Other characters seem, on the other hand, seem already to be sorting through the wreckage of events that haven’t happened yet and might never happen. The same eclipse from which Betty needs shielding has prompted Sally’s teacher Miss Farrell (Abigail Spencer) to lead a viewing party using cardboard boxes as cameras obscura. Talking to Don, she treats their affair as a fait accompli, choosing to interpret what might have been and innocent remark about her summer plans into an invitation to join him for some philandering. Her own tone remains weirdly neutral on the topic. Don presents himself as different from the boozing adulterers around him, someone more prone to play it safe. When she’s not looking, he uses his sunglasses to look directly at the eclipse.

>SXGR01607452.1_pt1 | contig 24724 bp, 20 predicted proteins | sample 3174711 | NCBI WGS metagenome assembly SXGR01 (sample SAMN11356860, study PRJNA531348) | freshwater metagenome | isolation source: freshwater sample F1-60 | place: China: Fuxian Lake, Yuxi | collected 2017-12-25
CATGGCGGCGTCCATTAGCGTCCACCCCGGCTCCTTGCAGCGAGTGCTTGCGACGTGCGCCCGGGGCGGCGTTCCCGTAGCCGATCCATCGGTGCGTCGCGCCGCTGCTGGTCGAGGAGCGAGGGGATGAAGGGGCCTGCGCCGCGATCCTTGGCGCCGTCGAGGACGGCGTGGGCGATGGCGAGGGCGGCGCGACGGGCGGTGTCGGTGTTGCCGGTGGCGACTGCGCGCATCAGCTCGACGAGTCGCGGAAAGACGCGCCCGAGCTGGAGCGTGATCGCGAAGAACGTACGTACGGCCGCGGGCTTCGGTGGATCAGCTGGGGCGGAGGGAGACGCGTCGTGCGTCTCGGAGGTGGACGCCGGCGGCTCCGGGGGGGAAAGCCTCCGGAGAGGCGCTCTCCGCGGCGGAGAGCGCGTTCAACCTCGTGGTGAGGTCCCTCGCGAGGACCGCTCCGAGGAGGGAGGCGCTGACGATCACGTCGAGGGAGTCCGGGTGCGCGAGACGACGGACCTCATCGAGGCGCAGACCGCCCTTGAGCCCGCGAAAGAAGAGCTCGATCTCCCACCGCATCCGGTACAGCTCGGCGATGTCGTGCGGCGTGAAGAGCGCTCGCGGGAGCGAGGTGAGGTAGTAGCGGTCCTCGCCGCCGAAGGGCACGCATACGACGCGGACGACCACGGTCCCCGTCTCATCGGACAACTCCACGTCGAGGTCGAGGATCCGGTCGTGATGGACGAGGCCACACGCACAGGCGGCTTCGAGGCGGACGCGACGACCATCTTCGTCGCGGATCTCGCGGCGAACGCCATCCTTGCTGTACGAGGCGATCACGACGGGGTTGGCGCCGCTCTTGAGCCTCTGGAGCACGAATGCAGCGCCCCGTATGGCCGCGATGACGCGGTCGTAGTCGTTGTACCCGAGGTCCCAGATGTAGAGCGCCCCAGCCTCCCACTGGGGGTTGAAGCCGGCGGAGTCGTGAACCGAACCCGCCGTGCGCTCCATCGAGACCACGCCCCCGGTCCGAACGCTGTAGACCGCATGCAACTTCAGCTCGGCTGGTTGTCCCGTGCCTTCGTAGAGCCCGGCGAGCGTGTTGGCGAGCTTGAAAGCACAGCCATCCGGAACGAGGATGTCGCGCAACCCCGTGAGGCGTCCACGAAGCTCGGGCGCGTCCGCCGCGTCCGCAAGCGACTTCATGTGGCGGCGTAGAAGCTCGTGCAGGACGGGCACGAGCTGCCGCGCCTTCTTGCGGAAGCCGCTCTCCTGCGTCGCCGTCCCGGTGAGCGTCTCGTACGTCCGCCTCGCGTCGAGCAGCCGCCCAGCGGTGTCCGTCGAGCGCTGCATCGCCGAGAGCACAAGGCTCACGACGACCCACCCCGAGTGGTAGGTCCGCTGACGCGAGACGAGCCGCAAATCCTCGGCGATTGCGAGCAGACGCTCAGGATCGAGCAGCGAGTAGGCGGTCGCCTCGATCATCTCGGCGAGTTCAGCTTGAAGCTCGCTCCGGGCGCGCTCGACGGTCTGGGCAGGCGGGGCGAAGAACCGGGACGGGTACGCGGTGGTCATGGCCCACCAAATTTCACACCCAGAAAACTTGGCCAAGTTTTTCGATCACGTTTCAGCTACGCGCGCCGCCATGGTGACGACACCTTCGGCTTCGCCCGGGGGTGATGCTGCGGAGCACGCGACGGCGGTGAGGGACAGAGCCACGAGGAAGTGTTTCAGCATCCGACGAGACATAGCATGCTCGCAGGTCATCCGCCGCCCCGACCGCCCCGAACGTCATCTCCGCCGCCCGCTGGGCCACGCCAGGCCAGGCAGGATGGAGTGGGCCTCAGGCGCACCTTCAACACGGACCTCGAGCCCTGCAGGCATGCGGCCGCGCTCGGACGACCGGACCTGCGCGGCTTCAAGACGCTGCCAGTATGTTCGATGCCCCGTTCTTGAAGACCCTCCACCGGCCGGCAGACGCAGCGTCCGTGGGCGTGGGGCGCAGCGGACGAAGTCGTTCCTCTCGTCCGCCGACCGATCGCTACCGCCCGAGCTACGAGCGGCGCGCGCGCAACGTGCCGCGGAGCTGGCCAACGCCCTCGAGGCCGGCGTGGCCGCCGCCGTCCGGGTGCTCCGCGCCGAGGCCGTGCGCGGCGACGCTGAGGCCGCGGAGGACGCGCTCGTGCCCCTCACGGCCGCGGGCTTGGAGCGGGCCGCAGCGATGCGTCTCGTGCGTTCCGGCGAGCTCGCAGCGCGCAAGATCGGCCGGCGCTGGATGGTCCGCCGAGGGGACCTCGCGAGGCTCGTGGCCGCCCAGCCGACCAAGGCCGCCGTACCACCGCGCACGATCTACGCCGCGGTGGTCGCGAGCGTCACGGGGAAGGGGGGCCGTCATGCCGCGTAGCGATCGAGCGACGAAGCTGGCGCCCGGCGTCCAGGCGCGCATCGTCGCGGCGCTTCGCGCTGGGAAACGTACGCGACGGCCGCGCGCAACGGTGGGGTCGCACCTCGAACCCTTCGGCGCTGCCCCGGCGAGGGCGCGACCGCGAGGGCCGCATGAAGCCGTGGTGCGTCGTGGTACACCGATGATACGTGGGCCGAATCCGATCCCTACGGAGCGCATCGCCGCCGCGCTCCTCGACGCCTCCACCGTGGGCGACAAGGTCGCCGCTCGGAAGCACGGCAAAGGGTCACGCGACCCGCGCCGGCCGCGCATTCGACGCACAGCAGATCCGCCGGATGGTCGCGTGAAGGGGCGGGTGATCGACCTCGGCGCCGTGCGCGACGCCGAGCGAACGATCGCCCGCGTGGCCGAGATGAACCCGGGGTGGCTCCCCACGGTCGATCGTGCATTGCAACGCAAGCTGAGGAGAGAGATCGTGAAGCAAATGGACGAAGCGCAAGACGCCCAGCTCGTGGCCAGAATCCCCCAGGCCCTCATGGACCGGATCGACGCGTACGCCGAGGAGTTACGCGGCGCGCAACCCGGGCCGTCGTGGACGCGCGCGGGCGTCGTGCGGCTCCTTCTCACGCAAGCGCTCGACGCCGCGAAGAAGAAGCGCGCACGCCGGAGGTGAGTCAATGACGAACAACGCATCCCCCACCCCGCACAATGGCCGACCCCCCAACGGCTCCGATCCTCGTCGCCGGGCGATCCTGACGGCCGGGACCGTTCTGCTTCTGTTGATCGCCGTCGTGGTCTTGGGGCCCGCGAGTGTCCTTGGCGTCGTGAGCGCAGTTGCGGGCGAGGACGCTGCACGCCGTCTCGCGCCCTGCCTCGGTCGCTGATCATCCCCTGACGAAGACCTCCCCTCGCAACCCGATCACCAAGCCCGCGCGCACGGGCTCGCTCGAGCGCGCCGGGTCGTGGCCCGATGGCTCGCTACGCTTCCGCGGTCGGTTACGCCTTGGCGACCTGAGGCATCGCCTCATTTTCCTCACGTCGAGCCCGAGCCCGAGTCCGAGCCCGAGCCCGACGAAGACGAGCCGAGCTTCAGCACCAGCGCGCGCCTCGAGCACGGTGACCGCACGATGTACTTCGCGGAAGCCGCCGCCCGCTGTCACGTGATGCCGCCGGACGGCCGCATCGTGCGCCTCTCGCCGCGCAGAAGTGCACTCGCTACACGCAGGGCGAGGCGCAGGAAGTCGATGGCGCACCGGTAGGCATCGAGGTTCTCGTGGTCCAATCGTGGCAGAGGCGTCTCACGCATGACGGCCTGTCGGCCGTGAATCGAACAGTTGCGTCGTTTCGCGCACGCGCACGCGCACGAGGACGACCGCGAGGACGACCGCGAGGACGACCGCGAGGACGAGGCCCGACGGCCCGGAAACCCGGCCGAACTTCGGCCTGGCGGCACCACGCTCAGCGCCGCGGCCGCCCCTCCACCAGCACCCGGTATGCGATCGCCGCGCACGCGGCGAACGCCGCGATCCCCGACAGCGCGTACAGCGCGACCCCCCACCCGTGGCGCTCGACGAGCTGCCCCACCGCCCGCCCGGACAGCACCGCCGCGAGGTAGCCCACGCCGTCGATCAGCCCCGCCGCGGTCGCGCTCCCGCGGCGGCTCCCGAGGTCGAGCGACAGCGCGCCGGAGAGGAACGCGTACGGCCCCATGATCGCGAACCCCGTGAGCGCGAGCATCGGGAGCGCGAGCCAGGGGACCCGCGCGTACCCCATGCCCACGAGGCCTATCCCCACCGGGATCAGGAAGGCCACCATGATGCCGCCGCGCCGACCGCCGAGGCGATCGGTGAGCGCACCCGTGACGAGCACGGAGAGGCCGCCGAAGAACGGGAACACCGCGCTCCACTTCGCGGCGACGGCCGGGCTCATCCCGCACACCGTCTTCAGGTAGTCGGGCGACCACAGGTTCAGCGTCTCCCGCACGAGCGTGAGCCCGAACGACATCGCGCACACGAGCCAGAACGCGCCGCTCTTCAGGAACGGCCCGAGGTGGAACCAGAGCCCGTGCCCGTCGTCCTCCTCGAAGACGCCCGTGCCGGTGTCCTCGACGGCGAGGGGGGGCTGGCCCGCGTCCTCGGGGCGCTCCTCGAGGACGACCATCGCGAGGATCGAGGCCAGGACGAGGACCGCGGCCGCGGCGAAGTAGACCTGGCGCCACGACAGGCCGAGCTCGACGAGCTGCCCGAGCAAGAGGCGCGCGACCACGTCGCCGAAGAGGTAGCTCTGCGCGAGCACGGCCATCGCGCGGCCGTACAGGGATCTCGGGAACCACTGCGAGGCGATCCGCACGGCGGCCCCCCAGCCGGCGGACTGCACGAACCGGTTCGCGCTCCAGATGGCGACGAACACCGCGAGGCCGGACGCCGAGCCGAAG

The episode cuts directly to the heart of who Don is thanks to his half-accidental netting of the Hilton account. Hilton’s lawyers want their golden boy under contract. Only Don doesn’t do contracts. It’s a fundamental violation of the rules that he’s set for himself in his quest to remain free. Signing a contract doesn’t just go against his business sense; for Don it’s an existential failing. So, disgusted with Roger for using his wife as a pawn to get the contract signed and unhappy with Betty for playing the part even after telling Roger to go to hell, Don hits the road. Glass of booze in hand, he goes cruising. And feeling generous, he picks up some hitchhikers.